I was pondering about actual sap values of oils, and I've now read on how to do it from Dunn. BUT!

I never stopped to consider that I might not have to :think:. Usually its expressed on a certain range, for example 185 - 195 for apricot kernel oil. But if pull up the certificate of analysis for such an oil from a soap materials supplier, the COFA states a sap. value of 191.

I'm assuming their number isn't just an average/approximate? COFA attached.

123.jpg
 

DeeAnna

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It's still approximate because fats and oils are natural products, so their chemical characteristics are not fixed in stone. That said, the sap values from a particular supplier are likely to be more accurate for that supplier's products compared with the sap values you will find in a general table. That's why I use sap values from Soapers Choice for the fats I buy from them rather than the sap values from Soapcalc.

Another issue to consider is the kind of supplier. It is likely that fats from a large supplier like Soapers Choice will be more consistent because they buy in bulk to resell to the food industry as well as to soapers. Any variations in chemical properties will be averaged out when Soaper's Choice buys a tank car of sunflower oil. Variations in chem properties are likely to be greater if buying from a small or artisan producer. Or if you render your own lard or tallow.
 

Sapo

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I see. I thought that it would accurately represent the actual values and not averages, since the analysis is done for each batch, presumably in a way that ensures stable results?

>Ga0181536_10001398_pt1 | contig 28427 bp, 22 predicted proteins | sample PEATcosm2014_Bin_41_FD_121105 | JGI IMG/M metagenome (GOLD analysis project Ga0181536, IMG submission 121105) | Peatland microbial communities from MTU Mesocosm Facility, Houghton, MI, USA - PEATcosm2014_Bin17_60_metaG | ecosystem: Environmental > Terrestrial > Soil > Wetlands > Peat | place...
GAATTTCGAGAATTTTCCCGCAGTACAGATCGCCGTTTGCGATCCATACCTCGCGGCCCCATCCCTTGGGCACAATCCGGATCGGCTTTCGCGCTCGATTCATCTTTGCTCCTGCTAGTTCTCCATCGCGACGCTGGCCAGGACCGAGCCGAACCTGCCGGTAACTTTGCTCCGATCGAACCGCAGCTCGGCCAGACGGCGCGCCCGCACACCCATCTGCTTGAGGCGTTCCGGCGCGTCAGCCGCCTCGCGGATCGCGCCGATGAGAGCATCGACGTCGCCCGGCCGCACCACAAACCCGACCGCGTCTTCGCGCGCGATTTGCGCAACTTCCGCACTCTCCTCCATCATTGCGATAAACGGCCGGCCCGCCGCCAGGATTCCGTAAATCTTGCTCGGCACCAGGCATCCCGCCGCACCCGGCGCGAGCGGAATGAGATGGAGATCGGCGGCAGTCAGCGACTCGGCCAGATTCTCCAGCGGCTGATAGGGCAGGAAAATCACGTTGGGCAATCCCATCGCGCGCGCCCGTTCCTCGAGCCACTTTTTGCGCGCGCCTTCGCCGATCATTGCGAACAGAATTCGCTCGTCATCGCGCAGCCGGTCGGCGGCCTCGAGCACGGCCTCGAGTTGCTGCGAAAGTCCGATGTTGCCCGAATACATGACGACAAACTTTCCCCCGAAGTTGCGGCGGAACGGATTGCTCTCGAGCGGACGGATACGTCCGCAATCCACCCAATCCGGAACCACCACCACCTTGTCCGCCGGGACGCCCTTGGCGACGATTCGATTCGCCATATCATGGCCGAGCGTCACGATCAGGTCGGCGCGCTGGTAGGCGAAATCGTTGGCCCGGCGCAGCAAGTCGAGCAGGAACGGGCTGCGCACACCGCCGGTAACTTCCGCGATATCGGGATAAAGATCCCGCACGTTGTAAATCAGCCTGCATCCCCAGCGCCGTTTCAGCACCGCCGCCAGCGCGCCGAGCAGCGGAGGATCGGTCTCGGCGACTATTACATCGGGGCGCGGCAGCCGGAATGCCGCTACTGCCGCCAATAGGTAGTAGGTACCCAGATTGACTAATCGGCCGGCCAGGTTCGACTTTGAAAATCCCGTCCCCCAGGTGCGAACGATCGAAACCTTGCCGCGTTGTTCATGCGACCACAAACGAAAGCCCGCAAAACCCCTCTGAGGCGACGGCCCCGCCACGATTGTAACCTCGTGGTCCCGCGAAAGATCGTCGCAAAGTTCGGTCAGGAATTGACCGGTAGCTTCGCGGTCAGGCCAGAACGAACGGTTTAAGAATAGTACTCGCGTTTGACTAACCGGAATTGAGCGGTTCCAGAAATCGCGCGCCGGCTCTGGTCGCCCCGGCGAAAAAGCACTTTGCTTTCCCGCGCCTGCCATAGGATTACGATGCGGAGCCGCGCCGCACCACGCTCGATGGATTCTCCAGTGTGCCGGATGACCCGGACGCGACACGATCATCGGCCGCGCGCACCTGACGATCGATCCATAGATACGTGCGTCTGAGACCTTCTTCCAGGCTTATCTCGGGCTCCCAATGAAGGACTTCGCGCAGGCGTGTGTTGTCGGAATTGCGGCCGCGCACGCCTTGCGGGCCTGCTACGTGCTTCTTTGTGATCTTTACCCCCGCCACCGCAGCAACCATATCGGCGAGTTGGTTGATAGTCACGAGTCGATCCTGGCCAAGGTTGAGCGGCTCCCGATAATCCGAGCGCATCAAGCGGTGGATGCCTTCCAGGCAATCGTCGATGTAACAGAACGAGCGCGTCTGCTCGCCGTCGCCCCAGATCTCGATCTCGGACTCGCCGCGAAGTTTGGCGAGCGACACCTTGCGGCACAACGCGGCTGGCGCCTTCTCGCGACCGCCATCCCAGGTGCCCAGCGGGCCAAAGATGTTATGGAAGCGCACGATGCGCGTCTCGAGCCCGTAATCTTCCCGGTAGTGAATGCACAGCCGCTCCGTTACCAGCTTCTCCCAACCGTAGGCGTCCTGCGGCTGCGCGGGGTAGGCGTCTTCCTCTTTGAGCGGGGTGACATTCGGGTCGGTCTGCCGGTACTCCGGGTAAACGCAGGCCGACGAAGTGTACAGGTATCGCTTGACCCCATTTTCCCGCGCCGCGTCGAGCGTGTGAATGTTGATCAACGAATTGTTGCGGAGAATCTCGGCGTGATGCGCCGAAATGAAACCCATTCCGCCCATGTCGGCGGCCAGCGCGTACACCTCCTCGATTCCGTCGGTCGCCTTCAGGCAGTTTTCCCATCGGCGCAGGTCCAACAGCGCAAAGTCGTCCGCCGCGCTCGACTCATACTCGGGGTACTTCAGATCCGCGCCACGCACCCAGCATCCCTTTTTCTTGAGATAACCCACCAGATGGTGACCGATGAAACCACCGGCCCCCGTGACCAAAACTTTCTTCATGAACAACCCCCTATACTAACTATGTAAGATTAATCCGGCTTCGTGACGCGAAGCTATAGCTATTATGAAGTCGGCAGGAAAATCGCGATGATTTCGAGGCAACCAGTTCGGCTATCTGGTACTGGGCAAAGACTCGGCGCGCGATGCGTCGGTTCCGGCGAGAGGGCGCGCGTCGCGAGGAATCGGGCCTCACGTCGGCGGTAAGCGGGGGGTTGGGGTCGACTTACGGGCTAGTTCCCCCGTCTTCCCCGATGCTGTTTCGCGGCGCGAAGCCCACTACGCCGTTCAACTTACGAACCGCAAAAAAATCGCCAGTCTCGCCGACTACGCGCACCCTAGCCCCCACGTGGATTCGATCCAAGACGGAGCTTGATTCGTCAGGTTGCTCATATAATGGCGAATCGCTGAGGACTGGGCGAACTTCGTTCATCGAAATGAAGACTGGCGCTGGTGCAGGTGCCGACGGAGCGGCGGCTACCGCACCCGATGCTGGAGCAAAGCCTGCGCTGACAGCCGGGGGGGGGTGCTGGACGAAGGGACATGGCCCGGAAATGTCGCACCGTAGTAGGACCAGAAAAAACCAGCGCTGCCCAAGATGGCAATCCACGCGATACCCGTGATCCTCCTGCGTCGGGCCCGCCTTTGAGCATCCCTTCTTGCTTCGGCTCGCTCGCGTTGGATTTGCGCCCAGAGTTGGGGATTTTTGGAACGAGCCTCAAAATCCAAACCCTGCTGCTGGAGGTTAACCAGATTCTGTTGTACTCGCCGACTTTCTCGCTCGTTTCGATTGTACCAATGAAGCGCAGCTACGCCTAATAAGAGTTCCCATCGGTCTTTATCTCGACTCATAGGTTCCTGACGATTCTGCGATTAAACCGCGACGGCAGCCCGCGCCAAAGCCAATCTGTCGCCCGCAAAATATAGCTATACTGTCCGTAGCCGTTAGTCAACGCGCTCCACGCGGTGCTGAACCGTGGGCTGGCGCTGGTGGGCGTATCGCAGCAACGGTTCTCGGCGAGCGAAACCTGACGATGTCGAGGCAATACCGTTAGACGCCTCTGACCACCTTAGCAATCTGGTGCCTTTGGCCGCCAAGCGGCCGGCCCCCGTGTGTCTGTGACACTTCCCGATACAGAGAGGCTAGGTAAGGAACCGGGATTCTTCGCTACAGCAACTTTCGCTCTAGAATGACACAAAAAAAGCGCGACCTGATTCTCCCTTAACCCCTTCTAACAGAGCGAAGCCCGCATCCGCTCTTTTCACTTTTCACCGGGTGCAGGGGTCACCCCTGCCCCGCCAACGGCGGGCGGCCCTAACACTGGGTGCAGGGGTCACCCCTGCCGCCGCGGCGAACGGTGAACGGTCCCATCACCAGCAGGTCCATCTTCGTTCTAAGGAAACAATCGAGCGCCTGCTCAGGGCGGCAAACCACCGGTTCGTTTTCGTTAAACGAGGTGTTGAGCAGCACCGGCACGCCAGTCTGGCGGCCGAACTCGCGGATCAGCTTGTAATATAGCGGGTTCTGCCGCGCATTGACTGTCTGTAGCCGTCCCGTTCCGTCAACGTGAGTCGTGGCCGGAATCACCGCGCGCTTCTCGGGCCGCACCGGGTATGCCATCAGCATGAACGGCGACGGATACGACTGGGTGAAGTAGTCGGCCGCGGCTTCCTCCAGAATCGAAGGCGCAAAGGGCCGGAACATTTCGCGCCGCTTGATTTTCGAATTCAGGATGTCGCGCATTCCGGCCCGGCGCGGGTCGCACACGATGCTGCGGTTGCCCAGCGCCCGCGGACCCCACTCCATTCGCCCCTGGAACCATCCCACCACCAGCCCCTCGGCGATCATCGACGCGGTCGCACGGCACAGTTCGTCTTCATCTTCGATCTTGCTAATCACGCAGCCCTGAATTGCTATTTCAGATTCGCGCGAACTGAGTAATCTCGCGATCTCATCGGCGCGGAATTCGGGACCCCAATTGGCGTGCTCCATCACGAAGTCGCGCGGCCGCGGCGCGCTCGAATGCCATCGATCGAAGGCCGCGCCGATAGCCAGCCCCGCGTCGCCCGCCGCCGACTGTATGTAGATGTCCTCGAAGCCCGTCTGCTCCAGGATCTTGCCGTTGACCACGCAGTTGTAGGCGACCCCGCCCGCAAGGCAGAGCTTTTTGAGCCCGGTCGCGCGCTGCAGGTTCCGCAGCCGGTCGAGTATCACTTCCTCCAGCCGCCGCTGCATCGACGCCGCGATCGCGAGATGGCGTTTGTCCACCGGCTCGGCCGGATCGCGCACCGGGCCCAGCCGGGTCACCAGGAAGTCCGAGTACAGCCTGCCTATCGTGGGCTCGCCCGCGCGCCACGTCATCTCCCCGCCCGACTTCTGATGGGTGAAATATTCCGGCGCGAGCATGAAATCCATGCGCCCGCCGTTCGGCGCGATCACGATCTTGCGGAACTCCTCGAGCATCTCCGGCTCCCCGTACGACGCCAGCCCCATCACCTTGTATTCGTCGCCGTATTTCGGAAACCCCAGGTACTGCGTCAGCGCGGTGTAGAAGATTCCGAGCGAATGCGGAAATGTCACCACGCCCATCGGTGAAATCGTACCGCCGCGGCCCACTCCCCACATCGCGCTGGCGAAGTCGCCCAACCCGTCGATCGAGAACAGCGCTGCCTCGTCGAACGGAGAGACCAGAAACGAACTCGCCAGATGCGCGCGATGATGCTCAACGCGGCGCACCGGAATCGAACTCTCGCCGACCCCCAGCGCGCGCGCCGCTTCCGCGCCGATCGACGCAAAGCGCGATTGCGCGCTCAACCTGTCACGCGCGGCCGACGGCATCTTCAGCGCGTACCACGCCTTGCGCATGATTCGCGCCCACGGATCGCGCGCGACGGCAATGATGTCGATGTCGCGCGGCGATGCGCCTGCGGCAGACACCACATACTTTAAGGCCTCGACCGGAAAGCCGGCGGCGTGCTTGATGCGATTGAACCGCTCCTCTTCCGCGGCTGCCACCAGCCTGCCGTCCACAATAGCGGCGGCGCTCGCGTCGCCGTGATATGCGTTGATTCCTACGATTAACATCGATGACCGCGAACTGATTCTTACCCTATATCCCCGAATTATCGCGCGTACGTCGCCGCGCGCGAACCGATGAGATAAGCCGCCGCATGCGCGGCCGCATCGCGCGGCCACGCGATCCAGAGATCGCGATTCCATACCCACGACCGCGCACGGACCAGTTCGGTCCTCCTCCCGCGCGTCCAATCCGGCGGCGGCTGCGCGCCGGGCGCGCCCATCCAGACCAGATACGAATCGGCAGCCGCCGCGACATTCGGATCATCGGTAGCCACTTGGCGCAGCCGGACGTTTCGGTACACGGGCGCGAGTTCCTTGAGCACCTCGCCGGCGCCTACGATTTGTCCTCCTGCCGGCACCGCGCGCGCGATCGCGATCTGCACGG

For example if you would please take a look at the attached file (pdf) for an old (2014) certificate of analysis for their apricot kernel oil. It states averages are 185-195 and that this particular batch had 190.

I suppose there could still be fluctuations, if the batch was compiled from different farmers/sources and not thoroughly mixed, and the test sample taken from such a batch, resulting in the top of the tank having a sap value of 189 and the top 191 or something.

View attachment 11111.pdf
 
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DeeAnna

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Are there batch numbers on the fats/oils you are using? If so, that's great! Get the batch analysis results and go to town. :)
 

Sapo

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So far I've been using grocery store oils and relying on averages. But I plan to switch completely to this supplier, which has batch/lot numbers and analysis for them, yes.

PS: any idea what kind of superfat you would be looking at if you simply took the lower end sap value every time? For example a 185-195 sap value oil, but instead of averaging out to 190 and using a 5% superfat for calculation, you put 0% superfat into the calculator and ran with 185 sap? Seems even more reliable in terms of preventing excess alkali than a fixed superfat percentage.
 

DeeAnna

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You'll need to pick a typical recipe and do the math, Sapo. It's not that difficult.